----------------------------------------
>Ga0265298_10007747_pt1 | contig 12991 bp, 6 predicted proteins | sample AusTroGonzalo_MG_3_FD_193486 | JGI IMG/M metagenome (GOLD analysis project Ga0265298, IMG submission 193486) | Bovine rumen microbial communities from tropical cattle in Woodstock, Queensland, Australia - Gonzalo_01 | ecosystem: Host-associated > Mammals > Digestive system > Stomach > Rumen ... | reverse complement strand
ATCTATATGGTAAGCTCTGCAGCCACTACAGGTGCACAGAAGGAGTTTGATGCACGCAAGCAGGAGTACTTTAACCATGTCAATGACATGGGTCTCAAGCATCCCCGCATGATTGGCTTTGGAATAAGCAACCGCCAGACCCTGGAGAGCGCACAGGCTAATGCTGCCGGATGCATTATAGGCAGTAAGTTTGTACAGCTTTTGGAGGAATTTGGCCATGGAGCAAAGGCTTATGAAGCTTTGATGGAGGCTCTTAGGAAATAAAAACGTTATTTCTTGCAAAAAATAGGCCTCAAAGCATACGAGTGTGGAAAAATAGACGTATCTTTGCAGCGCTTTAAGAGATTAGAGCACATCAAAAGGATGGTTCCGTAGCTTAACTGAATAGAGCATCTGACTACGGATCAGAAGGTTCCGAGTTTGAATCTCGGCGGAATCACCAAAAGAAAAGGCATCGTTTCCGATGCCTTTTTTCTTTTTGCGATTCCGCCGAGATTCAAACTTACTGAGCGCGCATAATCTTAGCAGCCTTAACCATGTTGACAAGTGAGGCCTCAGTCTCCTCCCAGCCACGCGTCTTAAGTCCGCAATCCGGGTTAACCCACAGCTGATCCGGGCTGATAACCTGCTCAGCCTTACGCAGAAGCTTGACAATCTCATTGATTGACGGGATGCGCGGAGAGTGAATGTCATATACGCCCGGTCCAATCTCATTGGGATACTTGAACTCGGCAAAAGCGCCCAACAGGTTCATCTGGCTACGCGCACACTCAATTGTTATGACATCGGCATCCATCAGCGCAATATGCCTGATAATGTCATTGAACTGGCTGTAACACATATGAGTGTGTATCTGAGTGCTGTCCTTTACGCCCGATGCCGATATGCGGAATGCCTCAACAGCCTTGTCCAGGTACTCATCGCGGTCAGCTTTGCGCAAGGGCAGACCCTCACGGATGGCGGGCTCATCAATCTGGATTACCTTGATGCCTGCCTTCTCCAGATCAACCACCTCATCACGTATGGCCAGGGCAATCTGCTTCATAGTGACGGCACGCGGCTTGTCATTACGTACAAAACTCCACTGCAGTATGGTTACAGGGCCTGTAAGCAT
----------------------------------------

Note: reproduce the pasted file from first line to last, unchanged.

>Ga0265298_10007747_pt1 | contig 12991 bp, 6 predicted proteins | sample AusTroGonzalo_MG_3_FD_193486 | JGI IMG/M metagenome (GOLD analysis project Ga0265298, IMG submission 193486) | Bovine rumen microbial communities from tropical cattle in Woodstock, Queensland, Australia - Gonzalo_01 | ecosystem: Host-associated > Mammals > Digestive system > Stomach > Rumen ... | reverse complement strand
ATCTATATGGTAAGCTCTGCAGCCACTACAGGTGCACAGAAGGAGTTTGATGCACGCAAGCAGGAGTACTTTAACCATGTCAATGACATGGGTCTCAAGCATCCCCGCATGATTGGCTTTGGAATAAGCAACCGCCAGACCCTGGAGAGCGCACAGGCTAATGCTGCCGGATGCATTATAGGCAGTAAGTTTGTACAGCTTTTGGAGGAATTTGGCCATGGAGCAAAGGCTTATGAAGCTTTGATGGAGGCTCTTAGGAAATAAAAACGTTATTTCTTGCAAAAAATAGGCCTCAAAGCATACGAGTGTGGAAAAATAGACGTATCTTTGCAGCGCTTTAAGAGATTAGAGCACATCAAAAGGATGGTTCCGTAGCTTAACTGAATAGAGCATCTGACTACGGATCAGAAGGTTCCGAGTTTGAATCTCGGCGGAATCACCAAAAGAAAAGGCATCGTTTCCGATGCCTTTTTTCTTTTTGCGATTCCGCCGAGATTCAAACTTACTGAGCGCGCATAATCTTAGCAGCCTTAACCATGTTGACAAGTGAGGCCTCAGTCTCCTCCCAGCCACGCGTCTTAAGTCCGCAATCCGGGTTAACCCACAGCTGATCCGGGCTGATAACCTGCTCAGCCTTACGCAGAAGCTTGACAATCTCATTGATTGACGGGATGCGCGGAGAGTGAATGTCATATACGCCCGGTCCAATCTCATTGGGATACTTGAACTCGGCAAAAGCGCCCAACAGGTTCATCTGGCTACGCGCACACTCAATTGTTATGACATCGGCATCCATCAGCGCAATATGCCTGATAATGTCATTGAACTGGCTGTAACACATATGAGTGTGTATCTGAGTGCTGTCCTTTACGCCCGATGCCGATATGCGGAATGCCTCAACAGCCTTGTCCAGGTACTCATCGCGGTCAGCTTTGCGCAAGGGCAGACCCTCACGGATGGCGGGCTCATCAATCTGGATTACCTTGATGCCTGCCTTCTCCAGATCAACCACCTCATCACGTATGGCCAGGGCAATCTGCTTCATAGTGACGGCACGCGGCTTGTCATTACGTACAAAACTCCACTGCAGTATGGTTACAGGGCCTGTAAGCAT